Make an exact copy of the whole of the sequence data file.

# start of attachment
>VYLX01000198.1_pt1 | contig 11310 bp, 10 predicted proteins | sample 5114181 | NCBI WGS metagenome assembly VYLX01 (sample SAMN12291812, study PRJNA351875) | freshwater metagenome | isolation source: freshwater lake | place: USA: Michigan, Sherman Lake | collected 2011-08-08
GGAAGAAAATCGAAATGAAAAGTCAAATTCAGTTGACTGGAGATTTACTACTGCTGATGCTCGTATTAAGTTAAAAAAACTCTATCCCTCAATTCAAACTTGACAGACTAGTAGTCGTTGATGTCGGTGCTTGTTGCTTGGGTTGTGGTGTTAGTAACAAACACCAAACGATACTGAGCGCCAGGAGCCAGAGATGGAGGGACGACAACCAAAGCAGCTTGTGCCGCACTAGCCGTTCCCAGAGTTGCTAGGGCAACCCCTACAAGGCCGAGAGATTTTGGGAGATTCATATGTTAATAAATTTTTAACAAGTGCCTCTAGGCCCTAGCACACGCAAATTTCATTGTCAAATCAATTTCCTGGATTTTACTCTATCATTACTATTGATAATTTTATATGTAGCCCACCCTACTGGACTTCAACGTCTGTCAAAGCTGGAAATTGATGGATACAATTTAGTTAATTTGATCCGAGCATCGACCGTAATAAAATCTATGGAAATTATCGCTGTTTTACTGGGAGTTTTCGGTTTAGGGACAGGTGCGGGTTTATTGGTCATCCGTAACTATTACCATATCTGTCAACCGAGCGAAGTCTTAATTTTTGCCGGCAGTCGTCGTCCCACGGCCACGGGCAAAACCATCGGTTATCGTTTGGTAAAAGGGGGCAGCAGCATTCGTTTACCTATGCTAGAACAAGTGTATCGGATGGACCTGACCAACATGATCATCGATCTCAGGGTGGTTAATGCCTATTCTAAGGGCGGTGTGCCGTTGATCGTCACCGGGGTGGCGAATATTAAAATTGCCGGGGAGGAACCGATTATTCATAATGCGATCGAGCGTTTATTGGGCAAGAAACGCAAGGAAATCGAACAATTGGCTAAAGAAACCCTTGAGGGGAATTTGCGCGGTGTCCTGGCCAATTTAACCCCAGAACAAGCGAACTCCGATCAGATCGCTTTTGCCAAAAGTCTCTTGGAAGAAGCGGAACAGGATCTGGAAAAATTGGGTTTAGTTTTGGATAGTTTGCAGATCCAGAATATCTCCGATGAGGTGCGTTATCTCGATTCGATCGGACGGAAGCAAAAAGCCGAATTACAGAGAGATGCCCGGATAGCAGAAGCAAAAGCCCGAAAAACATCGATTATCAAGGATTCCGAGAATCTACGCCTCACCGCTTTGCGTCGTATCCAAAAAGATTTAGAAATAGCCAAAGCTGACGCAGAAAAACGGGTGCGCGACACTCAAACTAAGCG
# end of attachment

>VYLX01000198.1_pt1 | contig 11310 bp, 10 predicted proteins | sample 5114181 | NCBI WGS metagenome assembly VYLX01 (sample SAMN12291812, study PRJNA351875) | freshwater metagenome | isolation source: freshwater lake | place: USA: Michigan, Sherman Lake | collected 2011-08-08
GGAAGAAAATCGAAATGAAAAGTCAAATTCAGTTGACTGGAGATTTACTACTGCTGATGCTCGTATTAAGTTAAAAAAACTCTATCCCTCAATTCAAACTTGACAGACTAGTAGTCGTTGATGTCGGTGCTTGTTGCTTGGGTTGTGGTGTTAGTAACAAACACCAAACGATACTGAGCGCCAGGAGCCAGAGATGGAGGGACGACAACCAAAGCAGCTTGTGCCGCACTAGCCGTTCCCAGAGTTGCTAGGGCAACCCCTACAAGGCCGAGAGATTTTGGGAGATTCATATGTTAATAAATTTTTAACAAGTGCCTCTAGGCCCTAGCACACGCAAATTTCATTGTCAAATCAATTTCCTGGATTTTACTCTATCATTACTATTGATAATTTTATATGTAGCCCACCCTACTGGACTTCAACGTCTGTCAAAGCTGGAAATTGATGGATACAATTTAGTTAATTTGATCCGAGCATCGACCGTAATAAAATCTATGGAAATTATCGCTGTTTTACTGGGAGTTTTCGGTTTAGGGACAGGTGCGGGTTTATTGGTCATCCGTAACTATTACCATATCTGTCAACCGAGCGAAGTCTTAATTTTTGCCGGCAGTCGTCGTCCCACGGCCACGGGCAAAACCATCGGTTATCGTTTGGTAAAAGGGGGCAGCAGCATTCGTTTACCTATGCTAGAACAAGTGTATCGGATGGACCTGACCAACATGATCATCGATCTCAGGGTGGTTAATGCCTATTCTAAGGGCGGTGTGCCGTTGATCGTCACCGGGGTGGCGAATATTAAAATTGCCGGGGAGGAACCGATTATTCATAATGCGATCGAGCGTTTATTGGGCAAGAAACGCAAGGAAATCGAACAATTGGCTAAAGAAACCCTTGAGGGGAATTTGCGCGGTGTCCTGGCCAATTTAACCCCAGAACAAGCGAACTCCGATCAGATCGCTTTTGCCAAAAGTCTCTTGGAAGAAGCGGAACAGGATCTGGAAAAATTGGGTTTAGTTTTGGATAGTTTGCAGATCCAGAATATCTCCGATGAGGTGCGTTATCTCGATTCGATCGGACGGAAGCAAAAAGCCGAATTACAGAGAGATGCCCGGATAGCAGAAGCAAAAGCCCGAAAAACATCGATTATCAAGGATTCCGAGAATCTACGCCTCACCGCTTTGCGTCGTATCCAAAAAGATTTAGAAATAGCCAAAGCTGACGCAGAAAAACGGGTGCGCGACACTCAAACTAAGCG